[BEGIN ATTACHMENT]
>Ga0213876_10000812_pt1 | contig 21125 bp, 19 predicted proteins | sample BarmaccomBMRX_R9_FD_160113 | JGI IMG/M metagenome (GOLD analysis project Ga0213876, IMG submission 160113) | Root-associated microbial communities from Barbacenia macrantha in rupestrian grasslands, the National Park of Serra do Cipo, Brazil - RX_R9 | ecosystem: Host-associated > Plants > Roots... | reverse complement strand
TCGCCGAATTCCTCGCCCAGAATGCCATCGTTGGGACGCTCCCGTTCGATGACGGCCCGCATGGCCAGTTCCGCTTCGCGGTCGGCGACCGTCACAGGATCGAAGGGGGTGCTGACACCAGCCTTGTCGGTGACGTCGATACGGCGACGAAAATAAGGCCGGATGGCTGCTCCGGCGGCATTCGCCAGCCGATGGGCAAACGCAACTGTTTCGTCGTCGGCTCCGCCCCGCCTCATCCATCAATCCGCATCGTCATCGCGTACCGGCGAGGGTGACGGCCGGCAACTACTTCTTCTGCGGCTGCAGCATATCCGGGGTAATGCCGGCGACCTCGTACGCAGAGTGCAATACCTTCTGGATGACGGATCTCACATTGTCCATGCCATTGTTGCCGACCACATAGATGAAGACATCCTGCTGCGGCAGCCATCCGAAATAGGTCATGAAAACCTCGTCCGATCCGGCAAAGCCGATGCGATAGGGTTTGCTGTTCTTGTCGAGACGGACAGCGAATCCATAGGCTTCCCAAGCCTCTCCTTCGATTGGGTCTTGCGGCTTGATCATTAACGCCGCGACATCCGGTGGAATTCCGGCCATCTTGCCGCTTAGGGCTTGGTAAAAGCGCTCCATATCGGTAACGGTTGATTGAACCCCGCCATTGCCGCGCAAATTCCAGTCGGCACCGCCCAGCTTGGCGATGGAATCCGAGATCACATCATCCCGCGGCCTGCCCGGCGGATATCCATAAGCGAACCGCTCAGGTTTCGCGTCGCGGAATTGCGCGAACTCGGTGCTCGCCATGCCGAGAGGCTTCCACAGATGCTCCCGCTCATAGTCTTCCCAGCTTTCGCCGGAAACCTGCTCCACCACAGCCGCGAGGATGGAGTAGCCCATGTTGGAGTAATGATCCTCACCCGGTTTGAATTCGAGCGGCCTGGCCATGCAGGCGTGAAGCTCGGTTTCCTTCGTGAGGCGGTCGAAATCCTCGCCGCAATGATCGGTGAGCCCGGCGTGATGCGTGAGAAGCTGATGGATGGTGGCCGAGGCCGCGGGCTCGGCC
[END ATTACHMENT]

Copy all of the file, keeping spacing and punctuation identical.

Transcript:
>Ga0213876_10000812_pt1 | contig 21125 bp, 19 predicted proteins | sample BarmaccomBMRX_R9_FD_160113 | JGI IMG/M metagenome (GOLD analysis project Ga0213876, IMG submission 160113) | Root-associated microbial communities from Barbacenia macrantha in rupestrian grasslands, the National Park of Serra do Cipo, Brazil - RX_R9 | ecosystem: Host-associated > Plants > Roots... | reverse complement strand
TCGCCGAATTCCTCGCCCAGAATGCCATCGTTGGGACGCTCCCGTTCGATGACGGCCCGCATGGCCAGTTCCGCTTCGCGGTCGGCGACCGTCACAGGATCGAAGGGGGTGCTGACACCAGCCTTGTCGGTGACGTCGATACGGCGACGAAAATAAGGCCGGATGGCTGCTCCGGCGGCATTCGCCAGCCGATGGGCAAACGCAACTGTTTCGTCGTCGGCTCCGCCCCGCCTCATCCATCAATCCGCATCGTCATCGCGTACCGGCGAGGGTGACGGCCGGCAACTACTTCTTCTGCGGCTGCAGCATATCCGGGGTAATGCCGGCGACCTCGTACGCAGAGTGCAATACCTTCTGGATGACGGATCTCACATTGTCCATGCCATTGTTGCCGACCACATAGATGAAGACATCCTGCTGCGGCAGCCATCCGAAATAGGTCATGAAAACCTCGTCCGATCCGGCAAAGCCGATGCGATAGGGTTTGCTGTTCTTGTCGAGACGGACAGCGAATCCATAGGCTTCCCAAGCCTCTCCTTCGATTGGGTCTTGCGGCTTGATCATTAACGCCGCGACATCCGGTGGAATTCCGGCCATCTTGCCGCTTAGGGCTTGGTAAAAGCGCTCCATATCGGTAACGGTTGATTGAACCCCGCCATTGCCGCGCAAATTCCAGTCGGCACCGCCCAGCTTGGCGATGGAATCCGAGATCACATCATCCCGCGGCCTGCCCGGCGGATATCCATAAGCGAACCGCTCAGGTTTCGCGTCGCGGAATTGCGCGAACTCGGTGCTCGCCATGCCGAGAGGCTTCCACAGATGCTCCCGCTCATAGTCTTCCCAGCTTTCGCCGGAAACCTGCTCCACCACAGCCGCGAGGATGGAGTAGCCCATGTTGGAGTAATGATCCTCACCCGGTTTGAATTCGAGCGGCCTGGCCATGCAGGCGTGAAGCTCGGTTTCCTTCGTGAGGCGGTCGAAATCCTCGCCGCAATGATCGGTGAGCCCGGCGTGATGCGTGAGAAGCTGATGGATGGTGGCCGAGGCCGCGGGCTCGGCC